- Scientific name: Biotodoma cupido
- Common name: Cupid cichlid
- Synonyms: Acara subocularis, Geophagus cupido, Mesops cupido
- Group: Cichlids
- Habitat: South America, Central Amazon, western Guyana
- Size: 14 cm.
- Biotope: Sandy or muddy bays with no current to mention.
- Social behavior: Territorial, aggressive and intolerant, the fish form monogamous pairs and a nuclear family. A burrower. Problems with pairing are common, so allow a group of youngsters to pair off, and select the best pair.
- Diet: Carnivorous; all types of live foods such as water fleas, tubifex worms, mosquito larvae and earthworms.
- Breeding: Quite hard
- Tank: Minimum 200 litres.
- Population: 1 male, and 2-3 females for 200 litres
- Decoration: Place rocky formations against the rear glass of the tank, creating caves and other hiding places. Add hardy plants and in the foreground place sand and a few rocks. Diffuse lighting will greatly enhance the coloration of the fishes and their well being. The filtration should not be too powerful, as strong currents are not enjoyed.
- Temperature: 26-29 °C
- pH: 6.5-7.5
- Hardness: 0-4 NK°
- Lifespan: 3-5 years
Description: In Biotodoma cupido the lateral spot lies above the upper lateral line, only a short distance from the dorsal, and is bordered anteriorly and posteriorly by a number of whitish areas. A number of narrow vertical bars are visible on the flanks. The body base colour is light brownish with a silvery sheen. Depending on locality, older specimens may, however, exhibit very beautiful markings on the body, iridescing in all the colours of the rainbow. Peruvian specimens have a distinctly yellow zone behind the operculum, while fishes imported from the Santarém region have bright yellow-orange flanks and a bluish green sheen all over the body. The dorsal and pelvic fins are elongated, and the caudal fin is fan-shaped. The dorsal and anal fins of the male are pointed. Wild-caught specimen are much more colorful, although they are also far more delicate.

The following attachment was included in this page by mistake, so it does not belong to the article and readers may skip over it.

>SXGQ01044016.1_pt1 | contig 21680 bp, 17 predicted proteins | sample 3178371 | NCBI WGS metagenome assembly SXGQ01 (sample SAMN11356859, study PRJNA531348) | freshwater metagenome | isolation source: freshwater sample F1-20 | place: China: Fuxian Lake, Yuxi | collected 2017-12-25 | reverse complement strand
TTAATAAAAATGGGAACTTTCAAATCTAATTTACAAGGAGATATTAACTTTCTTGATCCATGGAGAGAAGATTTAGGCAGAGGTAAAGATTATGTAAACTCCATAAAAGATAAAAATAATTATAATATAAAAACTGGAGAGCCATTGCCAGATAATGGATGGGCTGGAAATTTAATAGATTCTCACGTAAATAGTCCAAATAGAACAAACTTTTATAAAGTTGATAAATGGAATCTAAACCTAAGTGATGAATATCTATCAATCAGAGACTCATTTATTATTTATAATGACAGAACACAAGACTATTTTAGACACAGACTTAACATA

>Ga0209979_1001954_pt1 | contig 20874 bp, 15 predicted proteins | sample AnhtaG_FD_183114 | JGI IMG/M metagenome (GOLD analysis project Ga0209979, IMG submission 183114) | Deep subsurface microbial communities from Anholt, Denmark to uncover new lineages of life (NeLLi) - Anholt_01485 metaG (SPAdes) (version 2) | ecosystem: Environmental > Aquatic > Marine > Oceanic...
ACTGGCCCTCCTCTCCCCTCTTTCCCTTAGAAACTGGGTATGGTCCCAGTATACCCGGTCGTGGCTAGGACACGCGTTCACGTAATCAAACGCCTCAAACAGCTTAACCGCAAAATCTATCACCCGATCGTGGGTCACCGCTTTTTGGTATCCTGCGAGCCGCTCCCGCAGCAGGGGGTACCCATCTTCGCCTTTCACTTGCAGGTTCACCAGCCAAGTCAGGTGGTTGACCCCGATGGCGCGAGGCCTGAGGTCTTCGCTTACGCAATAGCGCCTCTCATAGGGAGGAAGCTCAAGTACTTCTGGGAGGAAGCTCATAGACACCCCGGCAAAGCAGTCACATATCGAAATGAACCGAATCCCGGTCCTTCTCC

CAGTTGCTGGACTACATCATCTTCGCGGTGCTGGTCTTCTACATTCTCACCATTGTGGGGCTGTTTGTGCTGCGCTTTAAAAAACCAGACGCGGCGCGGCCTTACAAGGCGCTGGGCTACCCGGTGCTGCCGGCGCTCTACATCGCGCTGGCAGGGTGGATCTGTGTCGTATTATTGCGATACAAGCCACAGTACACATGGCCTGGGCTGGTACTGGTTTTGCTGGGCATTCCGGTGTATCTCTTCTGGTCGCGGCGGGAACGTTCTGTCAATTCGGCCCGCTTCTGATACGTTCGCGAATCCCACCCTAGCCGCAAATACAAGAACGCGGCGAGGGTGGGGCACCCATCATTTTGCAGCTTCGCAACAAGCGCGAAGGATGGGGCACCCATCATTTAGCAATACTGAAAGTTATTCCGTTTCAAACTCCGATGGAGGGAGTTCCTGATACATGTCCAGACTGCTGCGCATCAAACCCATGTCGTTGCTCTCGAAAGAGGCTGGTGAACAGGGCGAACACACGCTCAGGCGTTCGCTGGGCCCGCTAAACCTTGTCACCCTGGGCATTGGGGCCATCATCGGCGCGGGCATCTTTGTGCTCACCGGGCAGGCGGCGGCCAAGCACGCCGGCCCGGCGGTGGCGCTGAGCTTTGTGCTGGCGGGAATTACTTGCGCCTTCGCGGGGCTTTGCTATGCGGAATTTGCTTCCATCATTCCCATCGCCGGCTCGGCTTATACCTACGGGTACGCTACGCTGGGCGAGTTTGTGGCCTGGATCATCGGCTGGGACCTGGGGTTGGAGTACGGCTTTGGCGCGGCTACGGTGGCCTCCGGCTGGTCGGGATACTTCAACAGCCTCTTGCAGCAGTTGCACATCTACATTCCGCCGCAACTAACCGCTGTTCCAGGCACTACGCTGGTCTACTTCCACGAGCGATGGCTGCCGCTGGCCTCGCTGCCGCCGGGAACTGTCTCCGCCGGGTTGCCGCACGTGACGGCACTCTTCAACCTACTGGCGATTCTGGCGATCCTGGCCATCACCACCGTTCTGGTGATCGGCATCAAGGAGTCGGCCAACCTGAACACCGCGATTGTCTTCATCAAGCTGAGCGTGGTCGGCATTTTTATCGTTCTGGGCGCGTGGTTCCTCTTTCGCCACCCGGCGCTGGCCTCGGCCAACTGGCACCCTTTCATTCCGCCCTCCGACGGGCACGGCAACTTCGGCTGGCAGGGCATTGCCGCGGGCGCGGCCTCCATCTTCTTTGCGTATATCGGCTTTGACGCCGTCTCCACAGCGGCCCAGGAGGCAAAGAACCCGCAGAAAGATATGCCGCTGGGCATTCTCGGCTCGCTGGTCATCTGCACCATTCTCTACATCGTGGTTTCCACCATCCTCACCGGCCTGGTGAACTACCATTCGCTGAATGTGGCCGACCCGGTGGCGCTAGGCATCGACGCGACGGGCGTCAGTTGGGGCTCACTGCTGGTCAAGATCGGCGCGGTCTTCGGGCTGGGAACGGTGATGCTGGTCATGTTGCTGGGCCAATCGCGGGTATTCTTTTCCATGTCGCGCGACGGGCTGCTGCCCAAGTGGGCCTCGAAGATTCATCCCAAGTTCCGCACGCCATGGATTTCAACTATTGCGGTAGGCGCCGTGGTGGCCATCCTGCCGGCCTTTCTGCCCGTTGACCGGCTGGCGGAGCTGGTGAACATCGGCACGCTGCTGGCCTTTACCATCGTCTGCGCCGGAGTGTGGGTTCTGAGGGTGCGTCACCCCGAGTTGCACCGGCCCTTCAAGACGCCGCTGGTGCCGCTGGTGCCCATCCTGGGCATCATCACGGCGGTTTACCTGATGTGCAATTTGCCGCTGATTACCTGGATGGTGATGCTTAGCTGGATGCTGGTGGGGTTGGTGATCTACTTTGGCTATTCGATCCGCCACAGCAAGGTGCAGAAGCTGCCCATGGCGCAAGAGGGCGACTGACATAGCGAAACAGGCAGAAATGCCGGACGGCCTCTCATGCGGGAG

Only adults exhibit clear sexual dimorphism differences: males have iridescent bluish horizontal lines be neath the eye, while in females these lines are broken up into dots. Unfortunately only dominant females exhibit these typical markings, while younger or subordinate females have just one faint interrupted line. Males grow somewhat larger and are more slender than females. It is virtually impossible to sex half-grown specimens. Biotodoma cupido is a rather unaggressive fish which appreciates peace and quiet in the aquarium. Rapid swimmers, greedy feeders, and aggressive species are not ideal tankmates, although it should be noted that during the breeding season significantly larger fishes will be driven away.
For breeding use water with a pH from 6.0-6.5, a water hardness of 0-4 dH, and a temperature from 81-84 F (27-29 °C). During spawning the female makes a hollow with its mouth; the male does not help. The spawn goes into this hollow. The eggs are approximately 2mm long, grayish-white and either stick to the ground or clump together. The female cares for the eggs, sometimes numbering over 100. When they are free-swimming about 10 days later, they can be fed roftiers and liquid foods. After a week or two, they are large enough to be given brine shrimp nauplii. The parents continue their care for the young. The fry are difficult to raise.